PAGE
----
“The future is completely open, and we are writing it moment to moment.” ~Pema Chodron
This quote reminds me of the song “Into the Great Wide Open” by Tom Petty. I play that song in my yoga class a lot these days. I love the freedom in it, the expansiveness, the hope.
My future is completely open and I am writing it moment by moment.
Phew! This feels good!
For a long time, I thought my future was pre-ordained.
My dad died at 38 when I was 8. What was I supposed to think besides this is when we die: at age 38.
Today is my birthday. Today I turn 37.
I was never able to visualize my future.
People would ask what I wanted to be when I grew up and I couldn’t answer. Nothingness on my end. Blank stares. Don’t get me wrong, I wasn’t a morbid kid; I just saw a black cloud or fuzz or nothing when people asked me questions regarding any moment beyond the present. And yet, I was not present. It was a conundrum to say the least.
But you are such a great writer, Jen. You should be a writer when you grow up, Jen.
Nothing. Couldn’t imagine it.
Stop talking to me about my future. I already know what will happen and it doesn’t involve me writing.
I didn’t know what exactly happened when you turned 38 except: you didn’t exist anymore, so how in the heck was I going to be a writer?
I got a little older and a little wiser, and yet still, I couldn’t plan for anything. People would ask me what I was doing for the summer and I would have a panic attack.
I had a very hard time being able to imagine myself beyond the chair I was sitting in.
It was like I had a crippling fear of planning a future, any future at all, because I knew what was in store for me. I didn’t know when my time would come, but I knew it was in my genes.
I realized that I had a deep core belief that happiness was taken away from you.
Or let me rephrase: from me.
So why would I want to plan anything when it would be taken away from me? When my future was already written? My dad died at 38 from a stroke and I sat by on the sofa waiting for him to come. Instead they brought a box of Dunkin’ Donuts.
I still grapple with this. At times, I struggle with the feeling that my happiness is about to come to a crashing end.
Even though I am a successful yoga teacher who leads all these retreats all over the world, there is still a part of me that is scared to death I am doomed—that my future is already written.
And you can bet your best downward facing dog that I fight tooth and nail to keep this demon at bay.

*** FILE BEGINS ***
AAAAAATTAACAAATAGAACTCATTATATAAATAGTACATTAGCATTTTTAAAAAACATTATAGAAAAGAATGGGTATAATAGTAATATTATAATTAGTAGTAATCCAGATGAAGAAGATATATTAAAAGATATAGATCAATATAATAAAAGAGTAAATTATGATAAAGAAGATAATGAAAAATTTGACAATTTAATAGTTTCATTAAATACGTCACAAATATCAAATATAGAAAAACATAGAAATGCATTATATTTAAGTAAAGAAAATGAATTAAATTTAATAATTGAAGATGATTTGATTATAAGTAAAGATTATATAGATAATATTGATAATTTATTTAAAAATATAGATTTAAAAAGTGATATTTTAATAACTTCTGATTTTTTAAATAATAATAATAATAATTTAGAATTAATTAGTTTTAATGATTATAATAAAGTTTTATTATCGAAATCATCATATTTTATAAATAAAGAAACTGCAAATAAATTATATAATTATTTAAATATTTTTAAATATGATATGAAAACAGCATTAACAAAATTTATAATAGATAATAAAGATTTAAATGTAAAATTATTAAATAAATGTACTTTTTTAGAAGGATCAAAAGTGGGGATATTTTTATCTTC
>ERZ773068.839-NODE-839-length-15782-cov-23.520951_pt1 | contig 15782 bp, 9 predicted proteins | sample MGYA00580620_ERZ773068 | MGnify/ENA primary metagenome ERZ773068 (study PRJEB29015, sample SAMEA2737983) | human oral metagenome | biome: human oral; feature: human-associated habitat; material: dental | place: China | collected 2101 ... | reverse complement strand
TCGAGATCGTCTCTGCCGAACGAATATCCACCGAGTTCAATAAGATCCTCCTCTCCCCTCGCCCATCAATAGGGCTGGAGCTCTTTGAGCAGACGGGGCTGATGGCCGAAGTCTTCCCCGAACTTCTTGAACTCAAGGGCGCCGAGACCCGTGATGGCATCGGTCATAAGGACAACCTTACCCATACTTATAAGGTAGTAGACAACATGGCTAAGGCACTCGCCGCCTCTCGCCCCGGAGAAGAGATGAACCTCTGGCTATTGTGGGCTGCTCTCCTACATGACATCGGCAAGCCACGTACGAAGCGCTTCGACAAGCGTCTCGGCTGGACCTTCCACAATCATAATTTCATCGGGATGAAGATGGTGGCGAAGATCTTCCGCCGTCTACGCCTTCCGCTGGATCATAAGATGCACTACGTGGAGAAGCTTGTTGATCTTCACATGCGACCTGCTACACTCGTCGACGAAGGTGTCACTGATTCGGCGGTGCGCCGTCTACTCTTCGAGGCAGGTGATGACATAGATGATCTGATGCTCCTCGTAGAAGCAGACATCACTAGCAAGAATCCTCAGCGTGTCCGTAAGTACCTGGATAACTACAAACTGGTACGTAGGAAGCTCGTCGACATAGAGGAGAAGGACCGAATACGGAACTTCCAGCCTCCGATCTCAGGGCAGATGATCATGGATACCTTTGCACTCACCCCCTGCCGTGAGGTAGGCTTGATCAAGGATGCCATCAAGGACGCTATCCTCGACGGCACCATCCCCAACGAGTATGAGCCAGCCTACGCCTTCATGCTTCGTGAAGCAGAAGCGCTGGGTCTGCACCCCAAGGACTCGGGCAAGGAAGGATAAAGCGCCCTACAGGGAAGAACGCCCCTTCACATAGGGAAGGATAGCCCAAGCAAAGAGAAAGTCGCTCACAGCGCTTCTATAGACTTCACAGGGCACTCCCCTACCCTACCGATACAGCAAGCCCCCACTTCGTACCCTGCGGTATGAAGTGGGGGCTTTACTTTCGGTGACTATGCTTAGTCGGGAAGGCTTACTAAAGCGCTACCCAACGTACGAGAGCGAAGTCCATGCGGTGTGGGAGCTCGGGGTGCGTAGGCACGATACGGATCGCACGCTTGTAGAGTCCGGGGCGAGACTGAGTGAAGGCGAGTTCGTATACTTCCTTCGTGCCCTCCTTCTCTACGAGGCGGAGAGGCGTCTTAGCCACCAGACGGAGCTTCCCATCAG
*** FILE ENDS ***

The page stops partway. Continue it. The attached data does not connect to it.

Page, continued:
So here I am about to turn 37.
Pema Chodron’s quote falls into my lap and I decide to take the bull by the horns. I am writing my future. I am writing it this very moment.
In fact I will write it a letter. I suggest you do the same.
It can go something like this:
Here I am, writing you. Moment by moment. Let me tell you how excited I am that I have finally decided to love you. I know I have been on and off again with you. Mostly off. And frankly, I have been a bit cruel and ignored you often. But here I am. You are open and I am accepting!
I wanted to let you know that I will meet you there.
I will meet you with open arms. And I would like you to be prepared for I am about to take the world by storm.
Love, (insert your name here.)
I am about to turn 37 and in some ways feel profoundly sad. It has been almost 30 years now since my dad passed. He truly was my soul mate. And I am starting to forget. My memories have become memories of memories.
I also feel sad that my dad’s last full year of life was his 37th.
So, in honor of all that, I plan on living it up.
I mean, it’s wide open, right? The future?
I am traveling the world. I am laughing as much as I can. I am drinking wine. I am taking pictures. I am telling people I love that I love them. A lot. I am eating cheese after years of starving myself. I am taking risks. I am releasing all feelings of guilt. I am connecting more to my family.
I am doing all the things I know he would have done. Or at least wanted me to do.
We write the future moment to moment.
So I ask you: What did you decide about yourself before you realized that the future isn’t a narrow doorway leading back to the same old room, but rather a wide open field leading to the greatest version of yourself you could possibly imagine?
I urge you: Write down on a piece of paper your old version of your future that is without possibility and hope, and, as we do in my workshops, tear it up.
Put it in a pile. And label it: A Pile of ______.
I will let you fill in that blank.
It’s wide open.
Go for it. The future is yours.
Photo by Josep Ma Rosell